14, December 2019
Cameroon’s Parliament is divided over the so-called special status President Paul Biya ordered for the country’s English-speaking regions as a solution to the crisis that has killed more than 3,000 people.
Some lawmakers who convened for the extraordinary session of Parliament on Biya’s instructions suggest that only the creation of federal states, one incorporating the country’s English-speaking regions and the other made up of the French-speaking regions, can stop the crisis.
Others said the English-speaking regions’ special status already cedes enough power and resources to the crisis-prone areas, where separatists are fighting to create an English-speaking state
Cavaye Yeguie Djibril, speaker of Cameroon’s National Assembly, told the lower house of the Parliament that Biya asked him to convene the extraordinary session solely to examine the bill and vote it into law because Biya is determined to restore peace in the restive English-speaking regions.
Lawmaker Njume Peter Ambang from the English-speaking South-West said the section of the bill granting a special status to the English-speaking regions could calm rising tensions for peace to return.
“It is a moment for us to leave a legacy and we should look at this particular document with a lot of seriousness and responsibility,” Ambangsaid. “We owe Cameroonians a lot. This is the moment that I think we have to make Cameroonians to know that they elected us for their own interest.”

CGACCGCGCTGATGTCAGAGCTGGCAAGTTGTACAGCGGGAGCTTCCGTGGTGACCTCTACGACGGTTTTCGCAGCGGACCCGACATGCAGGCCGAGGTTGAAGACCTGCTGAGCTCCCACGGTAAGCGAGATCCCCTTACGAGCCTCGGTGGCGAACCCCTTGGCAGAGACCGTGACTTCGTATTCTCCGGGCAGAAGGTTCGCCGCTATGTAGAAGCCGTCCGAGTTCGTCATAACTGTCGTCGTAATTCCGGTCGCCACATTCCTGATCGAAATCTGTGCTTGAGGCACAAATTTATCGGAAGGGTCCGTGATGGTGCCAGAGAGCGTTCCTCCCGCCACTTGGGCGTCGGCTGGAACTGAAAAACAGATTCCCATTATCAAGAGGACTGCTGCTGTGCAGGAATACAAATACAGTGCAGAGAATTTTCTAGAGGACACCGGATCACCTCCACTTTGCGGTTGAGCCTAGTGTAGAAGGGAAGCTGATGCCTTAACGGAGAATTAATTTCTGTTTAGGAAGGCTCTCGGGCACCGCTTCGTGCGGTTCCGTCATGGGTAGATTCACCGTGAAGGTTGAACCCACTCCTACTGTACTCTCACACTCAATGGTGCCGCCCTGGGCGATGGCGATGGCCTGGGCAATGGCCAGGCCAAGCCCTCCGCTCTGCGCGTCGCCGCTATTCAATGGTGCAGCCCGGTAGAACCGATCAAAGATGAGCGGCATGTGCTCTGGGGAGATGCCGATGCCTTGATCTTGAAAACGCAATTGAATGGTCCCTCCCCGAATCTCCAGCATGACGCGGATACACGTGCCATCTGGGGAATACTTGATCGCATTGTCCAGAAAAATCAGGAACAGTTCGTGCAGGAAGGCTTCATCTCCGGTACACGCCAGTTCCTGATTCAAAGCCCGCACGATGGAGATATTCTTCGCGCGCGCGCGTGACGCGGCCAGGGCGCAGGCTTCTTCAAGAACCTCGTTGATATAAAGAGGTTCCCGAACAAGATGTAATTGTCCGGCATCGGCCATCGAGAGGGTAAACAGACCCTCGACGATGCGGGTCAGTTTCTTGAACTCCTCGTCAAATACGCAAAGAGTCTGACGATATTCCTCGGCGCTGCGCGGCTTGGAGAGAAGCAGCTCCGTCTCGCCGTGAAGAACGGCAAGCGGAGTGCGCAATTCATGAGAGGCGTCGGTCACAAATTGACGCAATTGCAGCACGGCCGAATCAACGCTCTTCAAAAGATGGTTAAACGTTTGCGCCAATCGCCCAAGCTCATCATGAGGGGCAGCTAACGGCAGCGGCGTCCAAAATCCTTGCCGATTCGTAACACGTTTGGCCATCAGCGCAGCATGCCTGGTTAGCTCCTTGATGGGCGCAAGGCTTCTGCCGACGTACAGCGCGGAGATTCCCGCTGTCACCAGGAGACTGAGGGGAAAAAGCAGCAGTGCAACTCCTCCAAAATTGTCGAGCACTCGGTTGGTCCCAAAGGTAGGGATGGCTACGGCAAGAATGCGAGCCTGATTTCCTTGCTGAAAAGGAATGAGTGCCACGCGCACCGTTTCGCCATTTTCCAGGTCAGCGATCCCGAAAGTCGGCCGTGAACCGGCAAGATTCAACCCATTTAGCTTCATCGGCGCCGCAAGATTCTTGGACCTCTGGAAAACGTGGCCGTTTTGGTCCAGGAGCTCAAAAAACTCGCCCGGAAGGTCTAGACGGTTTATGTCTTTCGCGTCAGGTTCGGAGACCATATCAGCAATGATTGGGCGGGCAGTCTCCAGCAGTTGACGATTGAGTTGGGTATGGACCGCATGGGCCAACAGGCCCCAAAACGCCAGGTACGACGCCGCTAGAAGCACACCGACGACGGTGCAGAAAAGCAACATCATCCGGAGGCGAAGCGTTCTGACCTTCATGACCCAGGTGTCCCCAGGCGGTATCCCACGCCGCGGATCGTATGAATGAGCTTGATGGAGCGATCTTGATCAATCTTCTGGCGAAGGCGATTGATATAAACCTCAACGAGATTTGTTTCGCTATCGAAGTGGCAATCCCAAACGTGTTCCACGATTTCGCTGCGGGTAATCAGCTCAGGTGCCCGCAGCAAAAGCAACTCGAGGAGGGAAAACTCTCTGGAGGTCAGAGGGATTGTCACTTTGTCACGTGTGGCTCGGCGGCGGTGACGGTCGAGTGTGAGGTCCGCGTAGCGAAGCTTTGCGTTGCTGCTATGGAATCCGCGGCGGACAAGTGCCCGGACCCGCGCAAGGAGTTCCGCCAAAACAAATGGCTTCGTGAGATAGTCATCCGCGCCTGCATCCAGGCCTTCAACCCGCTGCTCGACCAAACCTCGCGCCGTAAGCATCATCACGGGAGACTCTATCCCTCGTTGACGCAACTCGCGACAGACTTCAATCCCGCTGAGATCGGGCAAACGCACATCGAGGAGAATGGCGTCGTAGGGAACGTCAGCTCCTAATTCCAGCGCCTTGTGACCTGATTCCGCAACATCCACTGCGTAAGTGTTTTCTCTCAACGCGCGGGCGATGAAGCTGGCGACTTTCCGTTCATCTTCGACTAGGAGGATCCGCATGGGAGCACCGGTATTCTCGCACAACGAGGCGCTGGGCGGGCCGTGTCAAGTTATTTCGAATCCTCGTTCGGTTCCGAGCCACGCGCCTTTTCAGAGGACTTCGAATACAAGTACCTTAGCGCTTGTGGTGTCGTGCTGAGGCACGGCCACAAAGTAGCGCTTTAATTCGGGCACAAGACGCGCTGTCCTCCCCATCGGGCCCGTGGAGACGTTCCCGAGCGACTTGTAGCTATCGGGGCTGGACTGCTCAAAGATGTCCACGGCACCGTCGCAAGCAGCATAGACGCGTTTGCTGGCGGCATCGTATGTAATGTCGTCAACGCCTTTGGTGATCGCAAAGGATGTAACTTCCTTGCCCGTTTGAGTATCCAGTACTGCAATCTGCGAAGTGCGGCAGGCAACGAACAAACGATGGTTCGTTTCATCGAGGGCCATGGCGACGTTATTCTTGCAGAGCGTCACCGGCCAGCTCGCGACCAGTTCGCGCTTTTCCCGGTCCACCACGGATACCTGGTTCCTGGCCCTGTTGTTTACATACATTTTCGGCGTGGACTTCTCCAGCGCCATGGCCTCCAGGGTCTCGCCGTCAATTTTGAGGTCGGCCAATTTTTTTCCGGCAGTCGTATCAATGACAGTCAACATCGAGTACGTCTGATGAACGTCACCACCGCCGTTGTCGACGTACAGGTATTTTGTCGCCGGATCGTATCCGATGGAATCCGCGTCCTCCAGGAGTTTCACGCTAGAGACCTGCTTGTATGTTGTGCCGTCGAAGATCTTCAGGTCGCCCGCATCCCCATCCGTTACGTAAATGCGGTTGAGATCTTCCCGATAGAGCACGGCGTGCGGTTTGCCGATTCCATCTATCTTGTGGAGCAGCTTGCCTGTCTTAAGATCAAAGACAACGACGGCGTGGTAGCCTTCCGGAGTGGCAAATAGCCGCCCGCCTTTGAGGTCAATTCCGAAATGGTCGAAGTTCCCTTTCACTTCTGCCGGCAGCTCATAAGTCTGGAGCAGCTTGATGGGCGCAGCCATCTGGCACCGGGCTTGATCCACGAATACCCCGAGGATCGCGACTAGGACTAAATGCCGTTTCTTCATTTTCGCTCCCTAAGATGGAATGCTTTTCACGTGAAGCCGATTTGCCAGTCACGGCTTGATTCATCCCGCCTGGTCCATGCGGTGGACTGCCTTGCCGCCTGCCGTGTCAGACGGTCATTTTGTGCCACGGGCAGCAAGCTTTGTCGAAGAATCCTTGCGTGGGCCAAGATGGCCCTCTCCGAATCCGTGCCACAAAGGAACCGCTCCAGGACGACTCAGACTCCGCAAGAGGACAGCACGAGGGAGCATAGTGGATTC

The bill envisages the creation of assemblies of chiefs, regional assemblies and regional councils for the English-speaking North-West and South-West regions with each of the two regions having elected presidents, vice presidents, secretaries, public affairs management controllers and three commissioners responsible for what the bill describes as economic, health, social, educational, sports and cultural development affairs.
It also would also create the post of a public independent conciliators, responsible for solving disputes over the functioning of regional administrations. The bill also proposes more powers for elected mayors and would give them the authority to recruit hospital staff and teachers.
But lawmaker Henry Kemende, from the English-speaking North-West region, said the special status for the English-speaking regions will not solve the crisis because most English speakers expect the creation of a federal state recognizing the people’s cultural and linguistic diversity. He said the French-speaking regions should constitute one state while the English speakers form another in a federal republic.
“We thought that will have a bill that will admit the fact that we have failed in a unitary state and that we were going to try something different from the unitary state,” he said.
George Elanga Obam, Cameroon’s minister of decentralization, said by opting for the acceleration of decentralization, Biya is respecting proposals made by people his government consulted.
Obam said after consulting Cameroonians of all walks of life and organizing a national dialogue called by Biya, it was unanimously agreed that effective decentralization is the solution to the crisis in the English-speaking North-West and South-West regions. He said the special status will make the English-speaking regions more involved in making decisions that affect their lives and contributing to their own development.
Separatist leaders invited to the national dialogue this fall refused to take part, calling it a non-event. The talks recommended that the English-speaking regions be given special status.
Violence erupted in 2017 in Cameroon’s English-speaking regions when teachers and lawyers protested alleged discrimination at the hands of the French-speaking majority.